When director and designer Stewart Laing comes onstage two-thirds of the way through his production of Jean Genet's elegantly brutal power play to take questions from the audience during the set change, it sums up every deconstructed moment that preceded it. Laing may have obeyed Genet's gender-bending maxim that all parts in his flight of fancy about two maids who role-play their mistress's decadence be played by young male actors, but he takes things much further.
The noises of war open the show, as the stage curtain is painstakingly raised, lowered and moved backwards and forwards in an extravagantly choreographed performance of its own. Three seated young men rehearse a Metallica song on electric guitars, before performing it before projected footage from Vietnam.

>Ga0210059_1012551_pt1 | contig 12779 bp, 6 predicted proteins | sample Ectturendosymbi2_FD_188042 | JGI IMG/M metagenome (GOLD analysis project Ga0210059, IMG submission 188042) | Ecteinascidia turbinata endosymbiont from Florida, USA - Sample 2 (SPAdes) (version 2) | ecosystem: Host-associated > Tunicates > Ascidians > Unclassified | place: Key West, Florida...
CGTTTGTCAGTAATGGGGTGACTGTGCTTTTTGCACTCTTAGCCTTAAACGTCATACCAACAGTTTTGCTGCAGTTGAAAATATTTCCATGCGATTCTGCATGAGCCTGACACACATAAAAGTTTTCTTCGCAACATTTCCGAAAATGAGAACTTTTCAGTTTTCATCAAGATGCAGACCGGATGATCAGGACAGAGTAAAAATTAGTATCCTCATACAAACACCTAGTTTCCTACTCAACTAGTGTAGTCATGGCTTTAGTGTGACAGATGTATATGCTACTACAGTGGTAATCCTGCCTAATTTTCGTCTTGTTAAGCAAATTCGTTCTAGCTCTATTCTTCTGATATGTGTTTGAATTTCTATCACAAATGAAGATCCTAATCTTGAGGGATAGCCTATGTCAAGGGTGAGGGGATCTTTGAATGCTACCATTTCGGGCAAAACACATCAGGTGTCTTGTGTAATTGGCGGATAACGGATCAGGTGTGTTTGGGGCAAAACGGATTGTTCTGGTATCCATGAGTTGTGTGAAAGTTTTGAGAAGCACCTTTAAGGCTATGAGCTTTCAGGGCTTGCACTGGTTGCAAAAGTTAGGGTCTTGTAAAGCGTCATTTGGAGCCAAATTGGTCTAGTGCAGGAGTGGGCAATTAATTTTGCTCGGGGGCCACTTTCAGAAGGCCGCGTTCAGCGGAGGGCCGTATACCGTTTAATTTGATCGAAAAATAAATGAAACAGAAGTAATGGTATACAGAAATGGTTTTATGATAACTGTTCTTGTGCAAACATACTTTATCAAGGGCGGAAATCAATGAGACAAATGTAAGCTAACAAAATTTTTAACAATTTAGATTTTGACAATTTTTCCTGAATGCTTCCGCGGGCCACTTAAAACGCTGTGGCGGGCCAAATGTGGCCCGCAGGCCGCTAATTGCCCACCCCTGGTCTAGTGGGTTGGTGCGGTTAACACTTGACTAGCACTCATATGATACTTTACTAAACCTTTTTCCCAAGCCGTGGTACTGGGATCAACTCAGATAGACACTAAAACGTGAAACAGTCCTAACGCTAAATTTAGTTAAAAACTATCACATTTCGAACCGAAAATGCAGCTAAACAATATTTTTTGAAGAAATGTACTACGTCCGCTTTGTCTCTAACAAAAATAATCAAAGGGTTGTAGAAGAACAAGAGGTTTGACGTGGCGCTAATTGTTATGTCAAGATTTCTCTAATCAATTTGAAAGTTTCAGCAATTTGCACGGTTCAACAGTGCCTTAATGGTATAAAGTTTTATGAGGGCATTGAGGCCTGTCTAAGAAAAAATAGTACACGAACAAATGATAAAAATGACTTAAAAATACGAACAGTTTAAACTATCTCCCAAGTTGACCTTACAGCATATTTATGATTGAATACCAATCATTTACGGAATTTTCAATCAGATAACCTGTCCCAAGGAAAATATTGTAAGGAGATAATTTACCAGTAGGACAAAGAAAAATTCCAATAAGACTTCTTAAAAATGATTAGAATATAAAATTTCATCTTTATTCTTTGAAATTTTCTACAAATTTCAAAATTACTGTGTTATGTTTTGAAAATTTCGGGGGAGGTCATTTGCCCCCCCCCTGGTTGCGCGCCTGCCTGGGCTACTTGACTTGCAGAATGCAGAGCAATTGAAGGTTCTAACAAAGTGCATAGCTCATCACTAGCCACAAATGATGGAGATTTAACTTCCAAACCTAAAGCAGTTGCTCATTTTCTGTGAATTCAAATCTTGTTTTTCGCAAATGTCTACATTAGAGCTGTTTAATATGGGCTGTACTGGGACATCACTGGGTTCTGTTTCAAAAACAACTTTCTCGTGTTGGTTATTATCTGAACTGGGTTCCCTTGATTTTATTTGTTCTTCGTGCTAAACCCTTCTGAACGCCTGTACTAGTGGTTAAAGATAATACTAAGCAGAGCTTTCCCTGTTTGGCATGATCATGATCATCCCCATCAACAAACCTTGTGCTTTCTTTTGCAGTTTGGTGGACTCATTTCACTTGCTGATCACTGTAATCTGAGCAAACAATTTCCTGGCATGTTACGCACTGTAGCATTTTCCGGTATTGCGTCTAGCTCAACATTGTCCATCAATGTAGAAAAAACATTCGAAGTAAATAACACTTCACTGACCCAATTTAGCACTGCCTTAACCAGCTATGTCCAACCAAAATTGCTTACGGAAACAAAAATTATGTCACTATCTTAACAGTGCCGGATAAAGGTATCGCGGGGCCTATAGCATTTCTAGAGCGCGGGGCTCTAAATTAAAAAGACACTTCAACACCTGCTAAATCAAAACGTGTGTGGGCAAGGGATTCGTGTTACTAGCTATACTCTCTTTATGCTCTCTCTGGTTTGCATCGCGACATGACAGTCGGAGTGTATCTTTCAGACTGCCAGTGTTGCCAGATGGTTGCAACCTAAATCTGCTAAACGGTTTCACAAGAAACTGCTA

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Later, against a perfect reproduction of the stage's actual back wall, Scott Reid, Ross Mann and Samuel Keefe play songs by the Velvet Underground and David Bowie before tearing emotional chunks out of each other as sisters Solange and Claire and their Mistress. Their self-destructive, sado-masochistic nihilism resembles a 1990s in-yer-face play.
One scene replicates a rehearsal room read-through. Genet himself makes an appearance by way of an infamous 1985 TV interview when he turned the tables on the crew and subverted the artificial construction of the situation.
All of which questions the nature of performance itself in Martin Crimp's razor-sharp contemporary translation. Notions of reality and artifice are pushed to the limit in a pop-art hybrid that is part-gig, part-multi-media happening, part-installation. It's relentlessly and radically sustained, right down to the final, wonderfully unexpected musical interlude, and no, it's not The Jean Genie.